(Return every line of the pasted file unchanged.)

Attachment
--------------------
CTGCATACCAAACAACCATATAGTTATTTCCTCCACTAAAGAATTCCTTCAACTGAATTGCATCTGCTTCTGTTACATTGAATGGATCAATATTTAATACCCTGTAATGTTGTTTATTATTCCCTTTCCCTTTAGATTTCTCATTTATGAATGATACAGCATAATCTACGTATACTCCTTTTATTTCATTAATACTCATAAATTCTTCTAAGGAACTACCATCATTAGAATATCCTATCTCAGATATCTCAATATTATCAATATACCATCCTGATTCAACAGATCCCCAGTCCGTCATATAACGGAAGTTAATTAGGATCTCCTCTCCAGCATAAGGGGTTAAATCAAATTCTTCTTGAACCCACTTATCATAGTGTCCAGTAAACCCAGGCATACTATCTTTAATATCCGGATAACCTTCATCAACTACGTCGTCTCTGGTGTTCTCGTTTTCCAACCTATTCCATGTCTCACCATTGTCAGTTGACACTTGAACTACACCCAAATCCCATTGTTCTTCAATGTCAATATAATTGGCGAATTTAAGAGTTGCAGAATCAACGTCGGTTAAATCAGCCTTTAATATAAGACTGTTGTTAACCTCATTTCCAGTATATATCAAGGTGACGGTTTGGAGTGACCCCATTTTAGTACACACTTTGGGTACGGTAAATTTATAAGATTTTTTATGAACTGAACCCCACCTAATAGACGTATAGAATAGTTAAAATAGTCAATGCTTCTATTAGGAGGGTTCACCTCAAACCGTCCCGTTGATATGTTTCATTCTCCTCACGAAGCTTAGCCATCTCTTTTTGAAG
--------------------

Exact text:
CTGCATACCAAACAACCATATAGTTATTTCCTCCACTAAAGAATTCCTTCAACTGAATTGCATCTGCTTCTGTTACATTGAATGGATCAATATTTAATACCCTGTAATGTTGTTTATTATTCCCTTTCCCTTTAGATTTCTCATTTATGAATGATACAGCATAATCTACGTATACTCCTTTTATTTCATTAATACTCATAAATTCTTCTAAGGAACTACCATCATTAGAATATCCTATCTCAGATATCTCAATATTATCAATATACCATCCTGATTCAACAGATCCCCAGTCCGTCATATAACGGAAGTTAATTAGGATCTCCTCTCCAGCATAAGGGGTTAAATCAAATTCTTCTTGAACCCACTTATCATAGTGTCCAGTAAACCCAGGCATACTATCTTTAATATCCGGATAACCTTCATCAACTACGTCGTCTCTGGTGTTCTCGTTTTCCAACCTATTCCATGTCTCACCATTGTCAGTTGACACTTGAACTACACCCAAATCCCATTGTTCTTCAATGTCAATATAATTGGCGAATTTAAGAGTTGCAGAATCAACGTCGGTTAAATCAGCCTTTAATATAAGACTGTTGTTAACCTCATTTCCAGTATATATCAAGGTGACGGTTTGGAGTGACCCCATTTTAGTACACACTTTGGGTACGGTAAATTTATAAGATTTTTTATGAACTGAACCCCACCTAATAGACGTATAGAATAGTTAAAATAGTCAATGCTTCTATTAGGAGGGTTCACCTCAAACCGTCCCGTTGATATGTTTCATTCTCCTCACGAAGCTTAGCCATCTCTTTTTGAAG